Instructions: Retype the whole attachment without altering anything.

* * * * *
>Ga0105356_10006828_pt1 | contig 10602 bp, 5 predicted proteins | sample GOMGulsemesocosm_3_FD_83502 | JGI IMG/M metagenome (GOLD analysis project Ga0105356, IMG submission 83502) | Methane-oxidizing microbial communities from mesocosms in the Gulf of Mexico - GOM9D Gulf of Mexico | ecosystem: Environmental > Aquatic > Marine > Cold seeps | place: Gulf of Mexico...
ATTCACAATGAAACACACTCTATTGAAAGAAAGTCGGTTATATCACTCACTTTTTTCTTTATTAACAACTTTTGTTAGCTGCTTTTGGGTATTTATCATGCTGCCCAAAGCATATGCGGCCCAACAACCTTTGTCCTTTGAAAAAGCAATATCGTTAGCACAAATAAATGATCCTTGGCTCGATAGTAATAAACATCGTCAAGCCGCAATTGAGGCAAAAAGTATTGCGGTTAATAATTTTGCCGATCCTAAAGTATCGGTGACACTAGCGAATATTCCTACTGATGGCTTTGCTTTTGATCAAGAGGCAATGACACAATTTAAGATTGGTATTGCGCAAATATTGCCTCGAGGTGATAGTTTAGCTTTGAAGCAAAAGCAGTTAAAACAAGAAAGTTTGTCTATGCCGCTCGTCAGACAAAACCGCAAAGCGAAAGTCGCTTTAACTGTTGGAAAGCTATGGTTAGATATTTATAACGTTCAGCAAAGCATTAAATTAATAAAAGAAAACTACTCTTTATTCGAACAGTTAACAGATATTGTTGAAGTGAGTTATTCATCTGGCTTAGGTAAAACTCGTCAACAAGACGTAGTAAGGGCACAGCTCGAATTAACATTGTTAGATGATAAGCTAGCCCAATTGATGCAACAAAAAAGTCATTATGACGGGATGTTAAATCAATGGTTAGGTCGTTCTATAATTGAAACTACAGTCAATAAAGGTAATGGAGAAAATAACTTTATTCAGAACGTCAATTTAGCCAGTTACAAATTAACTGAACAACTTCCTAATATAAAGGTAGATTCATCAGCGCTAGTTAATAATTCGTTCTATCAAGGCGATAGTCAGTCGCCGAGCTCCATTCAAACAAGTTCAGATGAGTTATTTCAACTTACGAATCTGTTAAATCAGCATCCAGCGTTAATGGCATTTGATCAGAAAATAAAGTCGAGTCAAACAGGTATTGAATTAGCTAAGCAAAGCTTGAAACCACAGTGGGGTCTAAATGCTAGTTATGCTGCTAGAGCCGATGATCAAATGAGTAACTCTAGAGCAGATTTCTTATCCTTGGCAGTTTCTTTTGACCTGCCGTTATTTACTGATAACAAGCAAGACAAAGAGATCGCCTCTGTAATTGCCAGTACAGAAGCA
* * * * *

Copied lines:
>Ga0105356_10006828_pt1 | contig 10602 bp, 5 predicted proteins | sample GOMGulsemesocosm_3_FD_83502 | JGI IMG/M metagenome (GOLD analysis project Ga0105356, IMG submission 83502) | Methane-oxidizing microbial communities from mesocosms in the Gulf of Mexico - GOM9D Gulf of Mexico | ecosystem: Environmental > Aquatic > Marine > Cold seeps | place: Gulf of Mexico...
ATTCACAATGAAACACACTCTATTGAAAGAAAGTCGGTTATATCACTCACTTTTTTCTTTATTAACAACTTTTGTTAGCTGCTTTTGGGTATTTATCATGCTGCCCAAAGCATATGCGGCCCAACAACCTTTGTCCTTTGAAAAAGCAATATCGTTAGCACAAATAAATGATCCTTGGCTCGATAGTAATAAACATCGTCAAGCCGCAATTGAGGCAAAAAGTATTGCGGTTAATAATTTTGCCGATCCTAAAGTATCGGTGACACTAGCGAATATTCCTACTGATGGCTTTGCTTTTGATCAAGAGGCAATGACACAATTTAAGATTGGTATTGCGCAAATATTGCCTCGAGGTGATAGTTTAGCTTTGAAGCAAAAGCAGTTAAAACAAGAAAGTTTGTCTATGCCGCTCGTCAGACAAAACCGCAAAGCGAAAGTCGCTTTAACTGTTGGAAAGCTATGGTTAGATATTTATAACGTTCAGCAAAGCATTAAATTAATAAAAGAAAACTACTCTTTATTCGAACAGTTAACAGATATTGTTGAAGTGAGTTATTCATCTGGCTTAGGTAAAACTCGTCAACAAGACGTAGTAAGGGCACAGCTCGAATTAACATTGTTAGATGATAAGCTAGCCCAATTGATGCAACAAAAAAGTCATTATGACGGGATGTTAAATCAATGGTTAGGTCGTTCTATAATTGAAACTACAGTCAATAAAGGTAATGGAGAAAATAACTTTATTCAGAACGTCAATTTAGCCAGTTACAAATTAACTGAACAACTTCCTAATATAAAGGTAGATTCATCAGCGCTAGTTAATAATTCGTTCTATCAAGGCGATAGTCAGTCGCCGAGCTCCATTCAAACAAGTTCAGATGAGTTATTTCAACTTACGAATCTGTTAAATCAGCATCCAGCGTTAATGGCATTTGATCAGAAAATAAAGTCGAGTCAAACAGGTATTGAATTAGCTAAGCAAAGCTTGAAACCACAGTGGGGTCTAAATGCTAGTTATGCTGCTAGAGCCGATGATCAAATGAGTAACTCTAGAGCAGATTTCTTATCCTTGGCAGTTTCTTTTGACCTGCCGTTATTTACTGATAACAAGCAAGACAAAGAGATCGCCTCTGTAATTGCCAGTACAGAAGCA